The Difference Between Bare-Root, Rootballed and Container Grown Plants
When considering planting a hedge, it's important to choose the right type as it can affect cost, establishment time, and plant take rate. In this blog we talk about what bare root, rootballed and container grown plants are, the differences and the potential advantages/disadvantages of each.
What are bare root plants?
Bare root plants are field grown plants that are dug out of the ground (usually machine lifted) with all the soil shaken off and are only sold in the dormant season from October to March, preferably before the end of January. Native hedging such as Hawthorn, Blackthorn, Field Maple, Hazel, Beech and Hornbeam are usually sold like this and need to be planted as soon as possible otherwise the roots can dry out leading to losses.
Advantages of bare root plants
Their main advantage is that they are dirt cheap and can be planted in a double row to account for any losses.
Considerations when planting bare root plants
When planting your bare root plants, we have a few recommendations to ensure they thrive and survive.
It is important to carefully prepare your planting area and consider that native hedging may need protection from vermin such as rabbits. Often, they tend to be smaller plants that are more susceptible to having their bark chewed by them. Additionally, because of the stress on the roots of the plants whilst being lifted and transplanted into your garden, it can be highly beneficial to consider using Mycorrhizal Fungi such as Rootgrow when planting bare root plants. Read more about the benefits of Rootgrow for bare root plants in our blog.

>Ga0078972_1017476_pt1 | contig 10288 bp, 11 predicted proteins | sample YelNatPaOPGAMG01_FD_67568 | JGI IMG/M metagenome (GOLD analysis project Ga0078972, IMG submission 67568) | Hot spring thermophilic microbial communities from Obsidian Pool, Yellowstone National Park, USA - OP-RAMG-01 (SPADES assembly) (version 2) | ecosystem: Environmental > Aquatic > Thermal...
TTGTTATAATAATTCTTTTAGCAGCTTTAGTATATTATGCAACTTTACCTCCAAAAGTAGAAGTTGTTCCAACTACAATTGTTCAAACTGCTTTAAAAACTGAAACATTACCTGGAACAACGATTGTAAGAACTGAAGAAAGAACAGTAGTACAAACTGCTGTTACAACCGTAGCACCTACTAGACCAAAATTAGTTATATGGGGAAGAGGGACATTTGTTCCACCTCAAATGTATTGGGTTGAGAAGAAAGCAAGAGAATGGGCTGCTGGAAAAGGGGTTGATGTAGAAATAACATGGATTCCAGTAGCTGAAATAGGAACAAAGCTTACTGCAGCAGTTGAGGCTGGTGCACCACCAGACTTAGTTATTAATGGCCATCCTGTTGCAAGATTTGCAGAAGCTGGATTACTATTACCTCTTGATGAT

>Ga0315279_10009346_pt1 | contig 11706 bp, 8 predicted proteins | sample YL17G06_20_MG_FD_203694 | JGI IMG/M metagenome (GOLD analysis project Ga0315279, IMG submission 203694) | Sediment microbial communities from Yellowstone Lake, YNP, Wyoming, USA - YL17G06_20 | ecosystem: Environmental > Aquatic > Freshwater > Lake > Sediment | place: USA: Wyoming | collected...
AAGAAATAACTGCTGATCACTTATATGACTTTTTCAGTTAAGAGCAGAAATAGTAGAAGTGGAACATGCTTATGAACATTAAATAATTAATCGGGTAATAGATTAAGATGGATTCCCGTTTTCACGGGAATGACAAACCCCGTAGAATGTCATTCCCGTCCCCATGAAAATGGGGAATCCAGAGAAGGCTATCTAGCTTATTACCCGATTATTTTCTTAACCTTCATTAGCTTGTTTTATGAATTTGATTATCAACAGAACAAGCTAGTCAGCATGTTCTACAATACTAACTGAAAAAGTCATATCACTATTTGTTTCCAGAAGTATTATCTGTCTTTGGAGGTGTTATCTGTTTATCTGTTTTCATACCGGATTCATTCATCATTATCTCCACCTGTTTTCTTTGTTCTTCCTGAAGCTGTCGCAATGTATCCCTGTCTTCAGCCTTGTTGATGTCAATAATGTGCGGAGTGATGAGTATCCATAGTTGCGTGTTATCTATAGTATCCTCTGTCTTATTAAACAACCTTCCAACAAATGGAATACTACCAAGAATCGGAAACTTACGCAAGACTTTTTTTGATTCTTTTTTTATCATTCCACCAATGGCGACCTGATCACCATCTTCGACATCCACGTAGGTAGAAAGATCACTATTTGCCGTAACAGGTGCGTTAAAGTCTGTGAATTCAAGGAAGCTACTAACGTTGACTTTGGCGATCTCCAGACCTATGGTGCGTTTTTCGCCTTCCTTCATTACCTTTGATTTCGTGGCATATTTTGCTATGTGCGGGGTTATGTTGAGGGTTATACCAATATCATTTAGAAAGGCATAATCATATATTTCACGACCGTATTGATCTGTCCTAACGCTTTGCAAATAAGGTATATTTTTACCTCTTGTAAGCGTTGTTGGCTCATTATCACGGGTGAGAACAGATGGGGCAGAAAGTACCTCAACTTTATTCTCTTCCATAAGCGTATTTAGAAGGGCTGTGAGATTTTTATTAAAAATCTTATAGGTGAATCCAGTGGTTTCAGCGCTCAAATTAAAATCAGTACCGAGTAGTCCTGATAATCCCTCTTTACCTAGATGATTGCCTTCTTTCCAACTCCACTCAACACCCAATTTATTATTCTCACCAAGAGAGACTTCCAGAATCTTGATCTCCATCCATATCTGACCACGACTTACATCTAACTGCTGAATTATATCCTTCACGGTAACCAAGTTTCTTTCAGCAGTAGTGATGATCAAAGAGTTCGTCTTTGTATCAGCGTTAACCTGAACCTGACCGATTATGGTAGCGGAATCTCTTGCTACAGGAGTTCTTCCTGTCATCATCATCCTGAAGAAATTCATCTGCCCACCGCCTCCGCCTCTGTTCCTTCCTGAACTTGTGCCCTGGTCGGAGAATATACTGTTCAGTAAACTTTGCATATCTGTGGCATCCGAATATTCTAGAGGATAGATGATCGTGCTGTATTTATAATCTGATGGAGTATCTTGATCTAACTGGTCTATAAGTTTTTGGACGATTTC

It should be noted that bare root plants will need to be planted as soon as possible after receiving them to avoid their roots drying out and undue stress being put on the plant. They are normally delivered in bundles with the roots being contained within a plastic bag to help retain moisture and if planting is not to be immediate, they should be stored in a cool location away from heavy frost or direct sunlight to try and keep their roots at a stable low temperature.
What are rootballed plants?
Rootballed plants are also field grown plants that are dug out of the ground during the dormant season (October to March) but the key difference is that they are lifted with a ball of soil around the roots which is then tied up with a piece of hessian sacking to protect the roots while they are out of the ground. They are then planted in your garden with the biodegradable hessian sacking still around the roots which quickly rots away while new root growth easily pushes through the hessian. It is a mistake to try and remove the hessian when planting as it can cause more damage to the roots if the soil falls away.
Advantages of rootballed plants
The main advantage of rootballed plants is that they are generally cheaper than pot grown plants but stand a much better chance of success than bare rooted plants. If lifted properly the plants stand an excellent chance of survival but often the root-balls are drooping like a wet baby's nappy and the soil drops off on planting which is useless!
Mathias ensures all plants are properly lifted with solid root-balls. Our field production is of a significant scale, and we have plants being lifted to order daily throughout the season. This will ensure the best chance of survival in your garden.
All our rootballed plants are mechanically root pruned annually in the ground to ensure a good dense root system with plenty of fibrous growth which holds together well in the root ball. As with any bare root plant, it is important to prepare your planting area properly and water after planting and during the period of establishment.